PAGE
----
The few elm trees that mysteriously survived the onslaught of Dutch elm disease in the 60s and 70s are ready to literally and metaphorically spread their seed across the land, as the result of selective breeding from these stocks appears to be a resistant or at least extremely tolerant elm that could, perhaps, take the place of the ash trees that are facing their own similar apocalypse.
The Future Trees Trust is backing the elm for a serious comeback in its Where we are with Elm report [PDF], saying that if all the random tree-lovers that have logged surviving examples were to come together and combine forces and rub their spores together, enough seedlings from surviving trees might be bred to repopulate the nation. Elm trees are hermaphrodite, we learned mere seconds ago, so they only really need to be wanked off into a pot of compost by a man wearing a green fleece in order to procreate.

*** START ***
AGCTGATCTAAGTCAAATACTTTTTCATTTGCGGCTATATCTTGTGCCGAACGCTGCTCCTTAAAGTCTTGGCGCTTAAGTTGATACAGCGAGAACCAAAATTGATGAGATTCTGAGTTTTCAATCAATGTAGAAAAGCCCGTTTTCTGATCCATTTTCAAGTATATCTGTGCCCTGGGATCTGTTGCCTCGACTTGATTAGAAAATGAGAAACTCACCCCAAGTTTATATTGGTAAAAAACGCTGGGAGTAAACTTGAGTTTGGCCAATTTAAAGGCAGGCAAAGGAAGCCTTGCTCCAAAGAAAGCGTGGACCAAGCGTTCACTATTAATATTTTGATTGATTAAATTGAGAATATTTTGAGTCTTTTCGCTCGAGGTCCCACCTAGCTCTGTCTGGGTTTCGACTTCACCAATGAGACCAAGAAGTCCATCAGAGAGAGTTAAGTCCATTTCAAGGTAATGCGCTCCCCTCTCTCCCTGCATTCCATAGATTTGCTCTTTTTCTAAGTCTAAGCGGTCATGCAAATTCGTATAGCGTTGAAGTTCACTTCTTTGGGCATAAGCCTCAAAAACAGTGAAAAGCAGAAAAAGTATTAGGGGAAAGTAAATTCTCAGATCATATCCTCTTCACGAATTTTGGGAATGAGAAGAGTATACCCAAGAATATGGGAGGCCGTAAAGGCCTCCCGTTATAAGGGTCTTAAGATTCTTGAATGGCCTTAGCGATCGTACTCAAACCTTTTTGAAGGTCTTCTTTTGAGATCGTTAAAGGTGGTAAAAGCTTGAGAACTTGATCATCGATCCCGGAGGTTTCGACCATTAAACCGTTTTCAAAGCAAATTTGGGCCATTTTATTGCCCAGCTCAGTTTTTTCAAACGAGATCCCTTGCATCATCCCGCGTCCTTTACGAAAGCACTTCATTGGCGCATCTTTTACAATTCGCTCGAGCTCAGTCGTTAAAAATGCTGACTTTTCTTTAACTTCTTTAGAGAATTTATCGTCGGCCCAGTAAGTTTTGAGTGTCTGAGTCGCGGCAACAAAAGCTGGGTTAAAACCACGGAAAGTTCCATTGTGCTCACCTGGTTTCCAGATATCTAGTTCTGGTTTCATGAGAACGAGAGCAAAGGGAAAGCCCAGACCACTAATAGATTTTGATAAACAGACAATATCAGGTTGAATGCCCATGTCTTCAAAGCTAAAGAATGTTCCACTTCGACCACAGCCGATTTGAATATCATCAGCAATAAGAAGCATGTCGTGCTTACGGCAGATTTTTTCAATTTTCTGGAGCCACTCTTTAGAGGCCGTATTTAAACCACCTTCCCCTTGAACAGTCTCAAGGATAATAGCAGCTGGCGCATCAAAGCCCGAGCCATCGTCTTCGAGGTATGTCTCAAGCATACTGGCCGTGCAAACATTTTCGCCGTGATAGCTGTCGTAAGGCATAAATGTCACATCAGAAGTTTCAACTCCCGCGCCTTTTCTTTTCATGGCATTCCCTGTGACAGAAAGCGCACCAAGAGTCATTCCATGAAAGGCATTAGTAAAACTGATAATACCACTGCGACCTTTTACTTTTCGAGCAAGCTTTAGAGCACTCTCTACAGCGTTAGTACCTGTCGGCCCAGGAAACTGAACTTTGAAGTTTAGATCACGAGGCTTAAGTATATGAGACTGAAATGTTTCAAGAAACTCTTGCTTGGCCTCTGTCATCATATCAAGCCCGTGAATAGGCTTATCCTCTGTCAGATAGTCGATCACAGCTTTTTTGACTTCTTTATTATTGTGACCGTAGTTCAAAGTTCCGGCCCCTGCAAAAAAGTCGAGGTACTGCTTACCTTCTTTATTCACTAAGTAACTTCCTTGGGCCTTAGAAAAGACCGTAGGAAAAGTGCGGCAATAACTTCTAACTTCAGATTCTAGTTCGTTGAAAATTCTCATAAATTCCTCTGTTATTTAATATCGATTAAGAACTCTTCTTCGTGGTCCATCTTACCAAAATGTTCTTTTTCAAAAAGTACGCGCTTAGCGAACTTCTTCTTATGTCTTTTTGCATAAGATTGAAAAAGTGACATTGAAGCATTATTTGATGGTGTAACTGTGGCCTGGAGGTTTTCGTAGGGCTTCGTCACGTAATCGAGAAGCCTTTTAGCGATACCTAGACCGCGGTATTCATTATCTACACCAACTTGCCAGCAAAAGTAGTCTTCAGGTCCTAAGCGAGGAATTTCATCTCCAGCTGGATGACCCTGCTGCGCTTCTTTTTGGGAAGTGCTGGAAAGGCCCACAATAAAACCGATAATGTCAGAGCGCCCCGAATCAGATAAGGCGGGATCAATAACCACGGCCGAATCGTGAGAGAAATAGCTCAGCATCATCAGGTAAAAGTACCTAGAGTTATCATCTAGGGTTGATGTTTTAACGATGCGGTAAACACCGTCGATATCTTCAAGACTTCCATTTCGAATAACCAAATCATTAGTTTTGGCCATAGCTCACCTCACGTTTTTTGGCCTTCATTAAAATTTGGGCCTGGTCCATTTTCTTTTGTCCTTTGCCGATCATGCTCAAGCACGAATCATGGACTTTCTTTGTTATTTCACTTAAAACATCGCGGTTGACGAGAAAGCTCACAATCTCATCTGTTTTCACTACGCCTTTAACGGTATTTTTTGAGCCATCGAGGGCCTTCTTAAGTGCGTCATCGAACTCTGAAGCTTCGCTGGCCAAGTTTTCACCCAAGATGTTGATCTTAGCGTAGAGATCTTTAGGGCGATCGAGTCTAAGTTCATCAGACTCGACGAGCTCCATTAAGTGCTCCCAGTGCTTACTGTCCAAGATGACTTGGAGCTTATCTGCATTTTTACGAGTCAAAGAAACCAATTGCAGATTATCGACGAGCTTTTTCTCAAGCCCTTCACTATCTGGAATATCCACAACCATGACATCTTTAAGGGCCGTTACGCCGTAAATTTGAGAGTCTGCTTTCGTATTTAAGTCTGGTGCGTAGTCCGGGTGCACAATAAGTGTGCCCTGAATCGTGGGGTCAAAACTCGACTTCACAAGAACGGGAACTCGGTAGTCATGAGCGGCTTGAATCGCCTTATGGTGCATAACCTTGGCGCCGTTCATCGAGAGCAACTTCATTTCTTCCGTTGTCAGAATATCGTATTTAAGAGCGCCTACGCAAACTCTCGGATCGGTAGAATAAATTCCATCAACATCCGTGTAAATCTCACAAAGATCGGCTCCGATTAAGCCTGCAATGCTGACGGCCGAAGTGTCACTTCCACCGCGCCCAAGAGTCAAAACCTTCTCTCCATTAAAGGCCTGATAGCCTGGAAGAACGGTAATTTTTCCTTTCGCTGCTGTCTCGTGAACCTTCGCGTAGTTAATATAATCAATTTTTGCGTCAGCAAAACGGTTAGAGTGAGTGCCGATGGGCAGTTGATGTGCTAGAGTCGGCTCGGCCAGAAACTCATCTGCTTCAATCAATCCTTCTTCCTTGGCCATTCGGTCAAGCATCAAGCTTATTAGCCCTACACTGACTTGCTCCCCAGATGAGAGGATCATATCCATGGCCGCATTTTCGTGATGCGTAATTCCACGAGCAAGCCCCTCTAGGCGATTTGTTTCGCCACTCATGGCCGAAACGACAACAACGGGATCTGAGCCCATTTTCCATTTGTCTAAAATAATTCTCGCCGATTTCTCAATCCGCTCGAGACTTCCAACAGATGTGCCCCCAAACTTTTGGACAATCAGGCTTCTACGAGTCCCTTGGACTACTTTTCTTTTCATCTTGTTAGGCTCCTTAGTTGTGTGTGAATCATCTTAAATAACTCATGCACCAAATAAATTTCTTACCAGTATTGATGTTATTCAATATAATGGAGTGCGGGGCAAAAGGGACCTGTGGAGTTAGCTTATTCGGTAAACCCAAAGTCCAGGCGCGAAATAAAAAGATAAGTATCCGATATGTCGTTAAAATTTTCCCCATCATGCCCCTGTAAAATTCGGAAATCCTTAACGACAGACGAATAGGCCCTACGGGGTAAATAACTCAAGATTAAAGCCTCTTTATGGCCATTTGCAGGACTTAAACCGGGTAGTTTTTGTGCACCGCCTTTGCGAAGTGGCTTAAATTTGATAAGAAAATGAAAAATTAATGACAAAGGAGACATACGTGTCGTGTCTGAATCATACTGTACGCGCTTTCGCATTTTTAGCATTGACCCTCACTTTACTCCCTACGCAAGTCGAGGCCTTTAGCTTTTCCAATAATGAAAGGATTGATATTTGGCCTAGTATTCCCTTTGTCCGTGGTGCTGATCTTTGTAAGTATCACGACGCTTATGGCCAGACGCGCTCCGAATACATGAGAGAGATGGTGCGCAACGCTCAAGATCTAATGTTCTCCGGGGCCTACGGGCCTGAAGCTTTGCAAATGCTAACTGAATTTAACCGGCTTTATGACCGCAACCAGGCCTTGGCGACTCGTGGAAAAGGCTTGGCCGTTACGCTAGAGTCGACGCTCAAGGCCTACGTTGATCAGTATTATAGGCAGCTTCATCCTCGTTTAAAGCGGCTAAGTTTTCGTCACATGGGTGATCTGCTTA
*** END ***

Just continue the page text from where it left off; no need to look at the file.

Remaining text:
Tim Rowlan, who possesses loads of stained green fleeces that say "Future Trees Trust" on them, said: "It's clear that there's a lot of love for elm and our report shows that there's much to be hopeful about. We now need to work together with all the other stakeholders to ensure the brightest possible hope for the return of this iconic species to our countryside." [Future Trees]